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dc.contributor.authorBoocock, Men_NZ
dc.contributor.authorNaude, Yen_NZ
dc.contributor.authorTaylor, Sen_NZ
dc.contributor.authorKilby, Jen_NZ
dc.contributor.authorMawston, Gen_NZ
dc.date.accessioned2021-11-23T21:31:39Z
dc.date.available2021-11-23T21:31:39Z
dc.date.copyright2019en_NZ
dc.identifier.citationGait & Posture. Volume 73, September 2019, pp. 93-100.
dc.identifier.issn0966-6362en_NZ
dc.identifier.issn1879-2219en_NZ
dc.identifier.urihttp://hdl.handle.net/10292/14713
dc.description.abstractBACKGROUND: Repetitive, flexed lumbar postures are a risk factor associated with low back injuries. Young, novice workers involved in manual handling also appear at increased risk of injury. The evidence for the effectiveness of postural biofeedback as an intervention approach is lacking, particularly for repetitive, fatiguing tasks. RESEARCH QUESTION: How does real-time lumbosacral (LS) postural biofeedback modify the kinematics and kinetics of repetitive lifting and the risk of low back injury? METHODS: Thirty-four participants were randomly allocated to two groups: biofeedback (BF) and non-biofeedback (NBF). Participants repetitively lifted a 13 kg box at 10 lifts per minute for up to 20 min. Real-time biofeedback of LS posture occurred when flexion exceeded 80% maximum. Three-dimensional motion analysis and ground reaction forces enabled estimates of joint kinematics and kinetics. Rating of perceived exertion (RPE) was measured throughout. RESULTS: The BF group adopted significantly less peak lumbosacral flexion (LSF) over the 20 min when compared to the NBF group, which resulted in a significant reduction in LS passive resistance forces. This was accompanied by increased peak hip and knee joint angular velocities in the BF group. Lower limb moments did not significantly differ between groups. Feedback provided to participants diminished beyond 10 min and subjective perceptions of physical exertion were lower in the BF group. SIGNIFICANCE: Biofeedback of lumbosacral posture enabled participants to make changes in LSF that appear beneficial in reducing the risk of low back injury during repetitive lifting. Accompanying behavioural adaptations did not negatively impact on physical exertion or lower limb joint moments. Biofeedback of LS posture offers a potential preventative and treatment adjunct to educate handlers about their lifting posture. This could be particularly important for young, inexperienced workers employed in repetitive manual handling who appear at increased risk of back injury.en_NZ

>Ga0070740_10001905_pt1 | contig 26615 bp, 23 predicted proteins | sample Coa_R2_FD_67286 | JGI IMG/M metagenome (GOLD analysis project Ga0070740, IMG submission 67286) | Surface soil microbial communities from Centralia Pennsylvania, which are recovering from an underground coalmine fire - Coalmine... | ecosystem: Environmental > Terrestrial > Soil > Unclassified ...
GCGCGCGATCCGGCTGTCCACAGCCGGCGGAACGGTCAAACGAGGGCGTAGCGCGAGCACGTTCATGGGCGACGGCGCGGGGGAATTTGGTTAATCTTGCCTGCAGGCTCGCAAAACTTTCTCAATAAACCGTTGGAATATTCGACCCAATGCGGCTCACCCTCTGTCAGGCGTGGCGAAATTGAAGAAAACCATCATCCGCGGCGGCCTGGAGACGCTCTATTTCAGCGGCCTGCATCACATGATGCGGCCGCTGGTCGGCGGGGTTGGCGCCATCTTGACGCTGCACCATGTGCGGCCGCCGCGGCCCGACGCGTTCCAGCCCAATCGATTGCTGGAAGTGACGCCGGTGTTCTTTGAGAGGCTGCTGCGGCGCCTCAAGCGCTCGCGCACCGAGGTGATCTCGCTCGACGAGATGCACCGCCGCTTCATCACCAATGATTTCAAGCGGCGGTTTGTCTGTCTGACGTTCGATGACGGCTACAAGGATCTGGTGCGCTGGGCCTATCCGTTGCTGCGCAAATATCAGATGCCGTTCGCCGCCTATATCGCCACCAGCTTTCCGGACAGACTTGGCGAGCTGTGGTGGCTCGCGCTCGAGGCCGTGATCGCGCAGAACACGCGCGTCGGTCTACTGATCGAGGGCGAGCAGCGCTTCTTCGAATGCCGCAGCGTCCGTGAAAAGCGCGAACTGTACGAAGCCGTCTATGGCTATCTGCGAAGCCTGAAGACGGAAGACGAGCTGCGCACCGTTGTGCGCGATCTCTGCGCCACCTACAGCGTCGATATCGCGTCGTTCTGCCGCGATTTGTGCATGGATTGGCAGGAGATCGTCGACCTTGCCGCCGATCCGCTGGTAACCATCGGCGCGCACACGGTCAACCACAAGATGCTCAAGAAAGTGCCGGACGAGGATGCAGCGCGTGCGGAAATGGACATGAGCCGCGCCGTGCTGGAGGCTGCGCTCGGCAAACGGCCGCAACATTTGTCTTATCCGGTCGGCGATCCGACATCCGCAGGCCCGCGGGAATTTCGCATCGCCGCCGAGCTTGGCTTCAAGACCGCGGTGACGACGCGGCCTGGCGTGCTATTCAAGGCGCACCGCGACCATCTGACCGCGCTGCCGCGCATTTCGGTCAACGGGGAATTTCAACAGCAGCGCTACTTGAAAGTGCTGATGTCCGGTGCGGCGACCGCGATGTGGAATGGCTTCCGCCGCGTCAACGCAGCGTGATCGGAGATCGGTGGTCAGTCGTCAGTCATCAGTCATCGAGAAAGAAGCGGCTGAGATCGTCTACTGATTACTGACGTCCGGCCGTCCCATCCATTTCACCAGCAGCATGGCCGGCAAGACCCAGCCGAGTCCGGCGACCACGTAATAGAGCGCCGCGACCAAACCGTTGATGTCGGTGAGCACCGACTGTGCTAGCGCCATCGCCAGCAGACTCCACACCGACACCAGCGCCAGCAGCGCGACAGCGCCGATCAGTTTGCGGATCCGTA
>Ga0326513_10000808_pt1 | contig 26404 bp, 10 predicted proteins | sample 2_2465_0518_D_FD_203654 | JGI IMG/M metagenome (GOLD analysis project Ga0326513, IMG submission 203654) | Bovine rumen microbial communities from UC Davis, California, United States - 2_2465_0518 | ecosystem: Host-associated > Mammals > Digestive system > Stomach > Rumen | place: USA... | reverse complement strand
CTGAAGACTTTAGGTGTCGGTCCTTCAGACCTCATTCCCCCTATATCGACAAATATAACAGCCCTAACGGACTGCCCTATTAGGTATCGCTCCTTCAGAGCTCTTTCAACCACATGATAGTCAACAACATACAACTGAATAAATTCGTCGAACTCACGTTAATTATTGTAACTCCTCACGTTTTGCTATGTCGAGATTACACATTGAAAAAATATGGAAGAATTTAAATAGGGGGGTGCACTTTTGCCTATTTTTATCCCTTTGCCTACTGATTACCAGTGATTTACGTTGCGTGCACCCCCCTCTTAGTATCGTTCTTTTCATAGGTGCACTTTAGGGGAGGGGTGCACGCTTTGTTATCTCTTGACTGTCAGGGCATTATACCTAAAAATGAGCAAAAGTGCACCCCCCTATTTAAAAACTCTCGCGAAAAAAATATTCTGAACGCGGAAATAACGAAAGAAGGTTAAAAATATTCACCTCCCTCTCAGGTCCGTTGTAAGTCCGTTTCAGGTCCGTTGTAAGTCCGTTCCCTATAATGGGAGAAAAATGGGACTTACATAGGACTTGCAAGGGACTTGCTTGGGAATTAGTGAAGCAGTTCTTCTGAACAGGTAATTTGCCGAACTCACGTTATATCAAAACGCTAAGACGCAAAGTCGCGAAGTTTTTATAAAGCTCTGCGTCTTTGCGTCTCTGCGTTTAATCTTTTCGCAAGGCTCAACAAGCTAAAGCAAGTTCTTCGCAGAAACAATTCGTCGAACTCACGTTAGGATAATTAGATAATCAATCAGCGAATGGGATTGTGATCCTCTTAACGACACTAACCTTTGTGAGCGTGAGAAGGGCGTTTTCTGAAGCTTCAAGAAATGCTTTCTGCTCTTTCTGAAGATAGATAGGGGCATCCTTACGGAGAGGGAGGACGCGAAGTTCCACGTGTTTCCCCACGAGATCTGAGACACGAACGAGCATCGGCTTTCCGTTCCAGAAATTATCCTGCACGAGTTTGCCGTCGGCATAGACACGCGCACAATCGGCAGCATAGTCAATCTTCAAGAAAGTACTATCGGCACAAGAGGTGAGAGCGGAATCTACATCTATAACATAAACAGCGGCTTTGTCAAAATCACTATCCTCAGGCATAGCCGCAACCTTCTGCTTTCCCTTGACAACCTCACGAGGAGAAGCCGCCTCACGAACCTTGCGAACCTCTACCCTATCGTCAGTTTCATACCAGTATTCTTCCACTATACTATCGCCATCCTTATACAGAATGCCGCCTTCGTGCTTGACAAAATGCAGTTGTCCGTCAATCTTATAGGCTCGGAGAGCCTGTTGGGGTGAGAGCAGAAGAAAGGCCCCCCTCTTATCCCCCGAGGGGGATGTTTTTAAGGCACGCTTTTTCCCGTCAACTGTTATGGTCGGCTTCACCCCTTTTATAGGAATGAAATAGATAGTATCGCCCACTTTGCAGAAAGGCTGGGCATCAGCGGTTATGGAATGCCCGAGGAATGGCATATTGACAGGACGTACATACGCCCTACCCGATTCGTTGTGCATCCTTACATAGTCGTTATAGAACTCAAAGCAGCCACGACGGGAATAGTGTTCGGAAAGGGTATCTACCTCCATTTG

dc.languageengen_NZ
dc.publisherElsevieren_NZ
dc.relation.urihttps://www.sciencedirect.com/science/article/pii/S0966636218302698
dc.rights© 2019 The Authors. Published by Elsevier B.V. This is an open access article under the CC BY-NC-ND license (http://creativecommons.org/licenses/BY-NC-ND/4.0/).
dc.subjectBiofeedbacken_NZ
dc.subjectBiomechanics/spineen_NZ
dc.subjectLow back/lumbar spineen_NZ
dc.subjectManual handlingen_NZ
dc.subjectRepetitive liftingen_NZ
dc.titleInfluencing Lumbar Posture Through Real-Time Biofeedback and Its Effects on the Kinematics and Kinetics of a Repetitive Lifting Tasken_NZ
dc.typeJournal Article
dc.rights.accessrightsOpenAccessen_NZ
dc.identifier.doi10.1016/j.gaitpost.2019.07.127en_NZ
aut.relation.endpage100
aut.relation.startpage93
aut.relation.volume73en_NZ
pubs.elements-id362130
aut.relation.journalGait and Postureen_NZ


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